8. You’ve co-written, directed, and co-starred in a series of short films. What do you love about creating for that medium?
Working across roles on projects has allowed me to understand different perspectives on creation. Writing is creating something from nothing. Directing is interpersonal-heavy and being able to operate in multiple modes simultaneously, delegate, and lead. Acting is self-expression, discovery, and for me, so much f***ing fun.
A short film is less intimidating than a feature, so there’s a greater feeling of spontaneity and ease. It’s short. You can't pack an encyclopedia in, no matter how much you do with it. On the other hand, because your scope is limited, you get to find all the density that does exist in a single slice; a character, an event or few, a location. It’s all about bang for your buck. It teaches you how to optimize value.
9. In your opinion, what film is as close to perfect as can be and why?
OH boy. It's a Wonderful Life. My family has a tradition of watching it every Christmas Eve (after our other traditions of Chinese food and a movie). It is imprinted in me because of the love I feel my family shares in the ritual of watching it together. What are plays, movies for, ultimately, if not to enrich and encourage and connect us all? It's a Wonderful Life does that, for me.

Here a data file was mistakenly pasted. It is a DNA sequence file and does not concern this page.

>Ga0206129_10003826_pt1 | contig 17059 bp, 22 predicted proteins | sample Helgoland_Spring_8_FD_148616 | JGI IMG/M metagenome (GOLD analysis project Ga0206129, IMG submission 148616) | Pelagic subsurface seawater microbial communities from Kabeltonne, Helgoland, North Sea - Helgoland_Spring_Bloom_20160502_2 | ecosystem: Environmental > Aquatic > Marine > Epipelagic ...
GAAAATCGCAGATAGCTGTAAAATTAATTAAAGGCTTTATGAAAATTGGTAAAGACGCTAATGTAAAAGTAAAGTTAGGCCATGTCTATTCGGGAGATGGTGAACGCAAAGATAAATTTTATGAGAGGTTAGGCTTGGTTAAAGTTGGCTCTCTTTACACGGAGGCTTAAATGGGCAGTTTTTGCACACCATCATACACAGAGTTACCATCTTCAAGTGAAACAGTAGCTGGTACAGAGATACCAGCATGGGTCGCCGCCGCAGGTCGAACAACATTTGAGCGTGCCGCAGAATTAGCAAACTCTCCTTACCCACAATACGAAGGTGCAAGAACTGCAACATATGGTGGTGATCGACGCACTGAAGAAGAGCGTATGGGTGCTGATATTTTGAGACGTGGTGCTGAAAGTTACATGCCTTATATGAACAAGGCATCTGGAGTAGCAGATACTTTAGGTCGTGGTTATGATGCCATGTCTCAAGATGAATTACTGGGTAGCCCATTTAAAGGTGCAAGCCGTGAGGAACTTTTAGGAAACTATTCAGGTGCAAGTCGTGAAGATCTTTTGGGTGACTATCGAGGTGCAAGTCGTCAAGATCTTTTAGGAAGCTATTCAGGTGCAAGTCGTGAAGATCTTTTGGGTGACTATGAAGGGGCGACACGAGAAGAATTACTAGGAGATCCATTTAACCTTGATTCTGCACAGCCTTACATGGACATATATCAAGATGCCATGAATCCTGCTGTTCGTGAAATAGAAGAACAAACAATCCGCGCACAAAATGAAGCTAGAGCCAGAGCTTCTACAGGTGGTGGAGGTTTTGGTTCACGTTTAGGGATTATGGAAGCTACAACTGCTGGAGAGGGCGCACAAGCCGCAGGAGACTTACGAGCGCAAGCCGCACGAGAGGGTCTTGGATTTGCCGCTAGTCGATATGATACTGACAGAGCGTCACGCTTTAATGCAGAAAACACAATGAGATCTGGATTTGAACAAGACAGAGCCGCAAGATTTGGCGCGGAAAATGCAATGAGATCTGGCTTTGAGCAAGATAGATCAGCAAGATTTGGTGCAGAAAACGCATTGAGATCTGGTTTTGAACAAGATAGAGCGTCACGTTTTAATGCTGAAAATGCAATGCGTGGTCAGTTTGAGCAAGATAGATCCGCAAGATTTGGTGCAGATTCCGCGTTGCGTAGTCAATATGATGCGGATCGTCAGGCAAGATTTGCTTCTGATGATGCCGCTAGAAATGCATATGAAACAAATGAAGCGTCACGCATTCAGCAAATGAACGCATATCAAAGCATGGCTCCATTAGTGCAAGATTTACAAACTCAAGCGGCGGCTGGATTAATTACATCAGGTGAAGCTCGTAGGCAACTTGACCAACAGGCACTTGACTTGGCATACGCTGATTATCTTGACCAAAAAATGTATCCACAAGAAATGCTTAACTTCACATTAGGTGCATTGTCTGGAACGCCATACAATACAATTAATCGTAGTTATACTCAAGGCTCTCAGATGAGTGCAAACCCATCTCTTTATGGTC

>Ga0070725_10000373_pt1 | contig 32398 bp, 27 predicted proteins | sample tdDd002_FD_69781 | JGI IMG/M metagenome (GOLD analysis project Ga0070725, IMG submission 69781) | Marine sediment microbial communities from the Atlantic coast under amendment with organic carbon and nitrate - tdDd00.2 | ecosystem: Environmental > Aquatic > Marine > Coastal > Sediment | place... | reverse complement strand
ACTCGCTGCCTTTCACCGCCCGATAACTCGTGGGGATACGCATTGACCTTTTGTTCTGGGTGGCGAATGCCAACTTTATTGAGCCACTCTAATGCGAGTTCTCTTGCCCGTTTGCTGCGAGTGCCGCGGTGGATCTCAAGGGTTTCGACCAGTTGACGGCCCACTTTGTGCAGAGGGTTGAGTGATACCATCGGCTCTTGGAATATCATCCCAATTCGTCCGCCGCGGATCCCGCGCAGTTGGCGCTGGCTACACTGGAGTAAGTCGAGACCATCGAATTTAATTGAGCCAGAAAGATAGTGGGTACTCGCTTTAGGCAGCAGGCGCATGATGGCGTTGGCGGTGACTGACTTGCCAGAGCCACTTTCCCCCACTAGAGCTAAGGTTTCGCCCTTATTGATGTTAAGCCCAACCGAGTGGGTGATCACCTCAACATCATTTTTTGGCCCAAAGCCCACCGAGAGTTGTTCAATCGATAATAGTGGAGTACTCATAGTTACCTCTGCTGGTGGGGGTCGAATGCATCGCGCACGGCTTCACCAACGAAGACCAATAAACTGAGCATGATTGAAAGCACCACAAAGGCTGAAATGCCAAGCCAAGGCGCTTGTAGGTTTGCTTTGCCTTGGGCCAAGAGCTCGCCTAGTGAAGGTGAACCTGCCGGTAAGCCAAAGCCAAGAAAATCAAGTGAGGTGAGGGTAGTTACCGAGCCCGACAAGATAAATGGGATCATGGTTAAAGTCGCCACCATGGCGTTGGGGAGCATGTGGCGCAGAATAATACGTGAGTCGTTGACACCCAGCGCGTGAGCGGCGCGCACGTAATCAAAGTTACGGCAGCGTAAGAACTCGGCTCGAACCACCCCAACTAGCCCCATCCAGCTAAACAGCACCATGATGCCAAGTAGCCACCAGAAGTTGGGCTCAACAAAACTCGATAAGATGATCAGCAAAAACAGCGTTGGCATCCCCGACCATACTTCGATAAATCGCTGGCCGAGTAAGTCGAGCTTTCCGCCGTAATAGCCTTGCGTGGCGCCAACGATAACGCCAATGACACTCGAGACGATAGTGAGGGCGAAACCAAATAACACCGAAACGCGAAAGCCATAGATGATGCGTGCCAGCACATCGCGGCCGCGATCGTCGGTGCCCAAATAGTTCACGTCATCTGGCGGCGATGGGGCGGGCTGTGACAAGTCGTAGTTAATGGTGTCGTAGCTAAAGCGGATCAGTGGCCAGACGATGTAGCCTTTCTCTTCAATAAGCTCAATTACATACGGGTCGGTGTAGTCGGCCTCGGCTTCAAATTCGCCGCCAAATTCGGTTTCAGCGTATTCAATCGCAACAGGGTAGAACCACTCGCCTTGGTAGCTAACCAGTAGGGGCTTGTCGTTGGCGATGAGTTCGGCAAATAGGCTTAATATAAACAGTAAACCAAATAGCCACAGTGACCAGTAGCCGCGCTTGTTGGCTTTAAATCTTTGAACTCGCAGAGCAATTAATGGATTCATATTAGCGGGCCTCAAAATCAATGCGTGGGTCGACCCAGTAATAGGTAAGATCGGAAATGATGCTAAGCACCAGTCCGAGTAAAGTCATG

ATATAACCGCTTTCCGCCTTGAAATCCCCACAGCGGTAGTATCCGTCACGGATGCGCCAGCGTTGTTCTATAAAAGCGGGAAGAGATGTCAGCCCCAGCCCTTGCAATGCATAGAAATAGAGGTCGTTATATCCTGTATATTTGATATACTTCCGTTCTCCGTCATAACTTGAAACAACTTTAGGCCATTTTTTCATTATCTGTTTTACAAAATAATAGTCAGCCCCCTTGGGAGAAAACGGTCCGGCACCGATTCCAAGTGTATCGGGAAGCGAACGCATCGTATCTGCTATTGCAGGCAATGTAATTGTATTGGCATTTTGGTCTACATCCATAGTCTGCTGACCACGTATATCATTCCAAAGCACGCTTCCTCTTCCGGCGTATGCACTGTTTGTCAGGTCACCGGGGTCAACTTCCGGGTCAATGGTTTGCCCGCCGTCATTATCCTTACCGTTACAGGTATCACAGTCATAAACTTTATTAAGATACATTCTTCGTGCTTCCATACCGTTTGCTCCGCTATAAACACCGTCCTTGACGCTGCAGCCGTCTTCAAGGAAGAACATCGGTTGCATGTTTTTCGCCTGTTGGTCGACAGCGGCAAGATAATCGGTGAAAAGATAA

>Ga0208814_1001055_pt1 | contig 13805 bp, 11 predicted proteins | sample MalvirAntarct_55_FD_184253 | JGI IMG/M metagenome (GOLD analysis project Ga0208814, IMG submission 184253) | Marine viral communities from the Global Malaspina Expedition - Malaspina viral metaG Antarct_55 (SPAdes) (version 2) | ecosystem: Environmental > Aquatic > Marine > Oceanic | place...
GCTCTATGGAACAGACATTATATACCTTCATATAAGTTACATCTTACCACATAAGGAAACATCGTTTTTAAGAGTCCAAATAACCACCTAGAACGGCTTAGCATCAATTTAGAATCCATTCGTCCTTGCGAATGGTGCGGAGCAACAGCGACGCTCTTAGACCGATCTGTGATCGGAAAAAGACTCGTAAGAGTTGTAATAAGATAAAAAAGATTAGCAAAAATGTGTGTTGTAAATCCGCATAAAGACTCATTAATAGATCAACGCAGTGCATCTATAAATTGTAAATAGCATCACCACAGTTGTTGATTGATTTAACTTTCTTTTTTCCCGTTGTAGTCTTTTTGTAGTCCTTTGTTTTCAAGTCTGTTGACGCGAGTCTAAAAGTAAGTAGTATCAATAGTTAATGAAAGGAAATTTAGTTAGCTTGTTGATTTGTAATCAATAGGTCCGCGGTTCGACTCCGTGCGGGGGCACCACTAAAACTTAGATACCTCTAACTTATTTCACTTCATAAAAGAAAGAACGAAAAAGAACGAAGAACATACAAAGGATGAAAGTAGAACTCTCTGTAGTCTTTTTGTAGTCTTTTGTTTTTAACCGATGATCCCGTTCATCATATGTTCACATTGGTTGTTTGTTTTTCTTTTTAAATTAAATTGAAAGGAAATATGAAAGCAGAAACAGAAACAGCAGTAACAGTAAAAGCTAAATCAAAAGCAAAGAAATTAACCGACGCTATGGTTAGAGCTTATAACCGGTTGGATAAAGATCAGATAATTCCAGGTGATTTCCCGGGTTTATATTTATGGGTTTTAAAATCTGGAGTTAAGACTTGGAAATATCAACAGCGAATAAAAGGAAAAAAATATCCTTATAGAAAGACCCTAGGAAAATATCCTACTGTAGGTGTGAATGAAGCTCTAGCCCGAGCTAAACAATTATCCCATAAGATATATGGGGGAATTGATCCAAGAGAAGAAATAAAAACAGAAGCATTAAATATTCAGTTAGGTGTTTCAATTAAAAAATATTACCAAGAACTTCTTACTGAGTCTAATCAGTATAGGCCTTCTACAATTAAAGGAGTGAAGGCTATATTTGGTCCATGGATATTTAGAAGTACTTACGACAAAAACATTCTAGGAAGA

10. Tell us a memorable audition story.
When I was I think 10 years old, my family got a call from a counselor at French Woods about an educational series, Word Wizards, that was seeking a lead child actor. I skipped a day of my 5th grade class and went with my mom up to NYC. At this point, I don’t think I had done anything acting related in my life, other than be a generally crazy kid. At the audition, they asked me to say the word “wow” in as many ways I could. I did probably about 29 “wows”. Maybe it was 28—That was the whole audition. It’s hilarious in retrospect. We left, and on the train back home my mom was basically trying to help me manage my 10-year-old expectations, saying things like, “this was a fun experience, no matter what happens!” (not gonna happen, kiddo). I believe on that same train ride she got a call from someone in charge saying I got it. It was unbelievable. I was NOT gifted (I’m not being humble, the final product showed...), but they must’ve seen something in my huge breadth of “wows”. The project never saw the light of day beyond a VHS in our house, but I cherish the audition memory dearly.
Don't miss Ben Edelman in 'Admissions' at Lincoln Center Theater's Mitzi E. Newhouse Theater through May 6.